New Space – the commercial space industry driven by private organizations – is making giant leaps in space tourism, exploration and satellite technology. Europe, the USA, China, India and Israel are among the countries that stand to gain as innovative projects promise benefits such as insights into weather patterns and climate change, better communications networks, and geographical data analytics to help farmers improve crop yields.
Start-ups and small to medium sized enterprises (SMEs) are disrupting the industry and capturing investors’ imagination. In the first half of 2020 alone, investors backed space companies to the tune of $12.1 billion, with $303 million targeting early-stage projects. Rapid innovation is essential to keep up with market demand, and it’s imperative to get it right first time.
Reprint of blog by David Ziegler
Satellites illustrate the need to accelerate innovation. A growing number of satellites are reaching the skies, packing increasingly complex capabilities into ever smaller hardware. For instance, SpaceX’s Starlink satellite constellation will link thousands of small satellites with ground-based transceivers to provide global internet access. Meanwhile Lockheed Martin’s Pony Express 1 cubesat mission promises space-based artificial intelligence, data analytics, cloud computing and advanced satellite communications. And Spanish company Zero 2 Infinity is developing versatile balloon-based systems for lower cost, more sustainable small satellite (smallsat) launches.
An annual average of 1,000 smallsats is expected to be launched through the 2020s. Experts also predict that the global nanosatellite and microsatellite market will grow by 21.3% until 2025. To meet rapidly changing market needs, satellite engineers must be able to test, validate and demonstrate their ideas quickly before moving to physical production. Using simulation technology to model their ideas enables faster, more efficient innovation with less risk. And it ensures that the satellite that launches is the right one for the job.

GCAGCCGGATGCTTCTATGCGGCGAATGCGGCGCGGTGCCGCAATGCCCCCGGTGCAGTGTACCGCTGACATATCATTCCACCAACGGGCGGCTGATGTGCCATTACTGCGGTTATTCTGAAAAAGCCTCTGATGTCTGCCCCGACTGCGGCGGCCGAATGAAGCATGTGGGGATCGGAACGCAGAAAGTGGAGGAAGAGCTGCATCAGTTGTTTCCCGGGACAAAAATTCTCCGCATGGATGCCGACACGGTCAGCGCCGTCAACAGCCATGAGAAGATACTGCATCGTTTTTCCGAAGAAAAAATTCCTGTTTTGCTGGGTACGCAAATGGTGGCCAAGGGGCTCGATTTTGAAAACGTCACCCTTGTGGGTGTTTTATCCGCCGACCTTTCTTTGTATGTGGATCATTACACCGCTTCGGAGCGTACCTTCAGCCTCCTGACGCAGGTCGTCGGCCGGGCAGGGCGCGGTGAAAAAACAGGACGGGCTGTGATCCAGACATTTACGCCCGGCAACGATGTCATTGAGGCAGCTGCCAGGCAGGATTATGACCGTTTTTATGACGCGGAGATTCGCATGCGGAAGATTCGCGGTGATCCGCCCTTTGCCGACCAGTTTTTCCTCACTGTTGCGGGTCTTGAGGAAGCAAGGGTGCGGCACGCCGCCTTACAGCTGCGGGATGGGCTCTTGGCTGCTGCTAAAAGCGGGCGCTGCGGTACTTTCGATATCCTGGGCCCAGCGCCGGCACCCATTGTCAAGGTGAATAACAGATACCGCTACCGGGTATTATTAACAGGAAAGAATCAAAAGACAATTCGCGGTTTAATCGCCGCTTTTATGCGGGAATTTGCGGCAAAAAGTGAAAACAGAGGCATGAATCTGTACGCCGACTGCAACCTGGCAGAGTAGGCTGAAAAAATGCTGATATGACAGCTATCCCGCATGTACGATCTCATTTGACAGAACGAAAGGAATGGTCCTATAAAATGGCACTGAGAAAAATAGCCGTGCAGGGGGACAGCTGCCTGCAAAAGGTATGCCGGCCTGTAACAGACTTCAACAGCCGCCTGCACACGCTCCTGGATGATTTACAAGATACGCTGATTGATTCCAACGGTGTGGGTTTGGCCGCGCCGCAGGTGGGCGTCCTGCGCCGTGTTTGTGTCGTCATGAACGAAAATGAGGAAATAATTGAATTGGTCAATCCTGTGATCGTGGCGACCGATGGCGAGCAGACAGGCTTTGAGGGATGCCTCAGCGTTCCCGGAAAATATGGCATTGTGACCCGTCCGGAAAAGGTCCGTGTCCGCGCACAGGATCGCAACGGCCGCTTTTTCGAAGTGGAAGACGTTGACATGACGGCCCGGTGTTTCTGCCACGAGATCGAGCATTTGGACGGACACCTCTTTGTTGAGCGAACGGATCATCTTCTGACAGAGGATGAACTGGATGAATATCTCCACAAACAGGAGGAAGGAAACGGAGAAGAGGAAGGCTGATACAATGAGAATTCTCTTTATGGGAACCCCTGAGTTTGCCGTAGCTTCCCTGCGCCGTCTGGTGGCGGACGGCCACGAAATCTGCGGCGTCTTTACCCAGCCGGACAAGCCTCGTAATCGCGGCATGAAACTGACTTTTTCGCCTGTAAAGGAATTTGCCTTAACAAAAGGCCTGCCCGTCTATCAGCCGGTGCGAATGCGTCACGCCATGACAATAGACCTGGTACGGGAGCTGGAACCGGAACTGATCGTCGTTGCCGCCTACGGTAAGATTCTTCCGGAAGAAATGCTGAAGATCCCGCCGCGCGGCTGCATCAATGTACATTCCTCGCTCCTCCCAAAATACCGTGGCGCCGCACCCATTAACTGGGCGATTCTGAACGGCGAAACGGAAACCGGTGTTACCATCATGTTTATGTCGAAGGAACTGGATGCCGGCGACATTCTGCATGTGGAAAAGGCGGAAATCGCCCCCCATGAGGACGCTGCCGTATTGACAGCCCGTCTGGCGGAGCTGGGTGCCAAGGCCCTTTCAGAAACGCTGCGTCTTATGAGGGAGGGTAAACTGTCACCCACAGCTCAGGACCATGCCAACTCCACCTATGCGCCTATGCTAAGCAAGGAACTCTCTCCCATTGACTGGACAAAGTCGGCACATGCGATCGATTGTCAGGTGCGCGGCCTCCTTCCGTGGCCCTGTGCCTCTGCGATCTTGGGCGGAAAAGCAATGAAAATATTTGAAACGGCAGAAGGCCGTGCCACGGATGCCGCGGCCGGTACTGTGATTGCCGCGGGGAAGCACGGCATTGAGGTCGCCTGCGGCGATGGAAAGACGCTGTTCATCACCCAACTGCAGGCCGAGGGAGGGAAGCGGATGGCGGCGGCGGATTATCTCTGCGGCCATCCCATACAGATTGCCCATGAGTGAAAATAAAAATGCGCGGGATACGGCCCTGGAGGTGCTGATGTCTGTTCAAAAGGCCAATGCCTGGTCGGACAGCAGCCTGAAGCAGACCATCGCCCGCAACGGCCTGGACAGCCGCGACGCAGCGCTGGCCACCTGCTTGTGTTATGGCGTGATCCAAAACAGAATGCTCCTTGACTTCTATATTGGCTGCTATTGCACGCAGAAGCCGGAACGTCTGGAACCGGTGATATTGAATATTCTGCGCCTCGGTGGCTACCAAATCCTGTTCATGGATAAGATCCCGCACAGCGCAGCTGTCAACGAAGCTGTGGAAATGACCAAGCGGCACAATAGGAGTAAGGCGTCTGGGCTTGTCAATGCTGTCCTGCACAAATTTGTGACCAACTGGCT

Delivery and launch of the product is only the start of a lifecycle that must now have sustainability built in. Decades of space exploration have left an estimated 129 million debris objects in orbit and today’s innovators are tasked with reducing that junk without adding more. Longer product lifespans, reusable components and efficient operation are all essential elements, from the design and production of the product through to operation and post-mission phases.
Simulating their ideas and running what-if scenarios gives them the end-to-end visibility to achieve those goals.
Modelling a rocket’s trajectory, for instance, can help to maximize its efficiency and safety.
Virtual models of materials and components can be tested to find ways to reuse them. And using simulation to visualize and plan the orbit of a satellite can help to optimize its lifespan and minimize orbital debris.
A collaborative core
Collaboration is at the core of New Space. As start-ups and SMEs continue to disrupt the industry, it’s essential that they can work seamlessly across disciplines, time zones, markets and geographies. A virtual model, built on a single data platform, enables them to do that. Designers can work together in real time, modelling complex systems to see exactly how they will operate in different orbits and atmospheric conditions. As they perfect their design, they can use the model to collaborate with suppliers and optimize production, keeping the project on track. The result is more agile, efficient innovation across the value chain, with potential problems resolved before physical production begins.
Wherever the New Space age takes us – from satellite-enabled apps to tourist trips or missions to explore distant planets – this ability to visualize and innovate together is the key to enabling a sustainable future on Earth and beyond.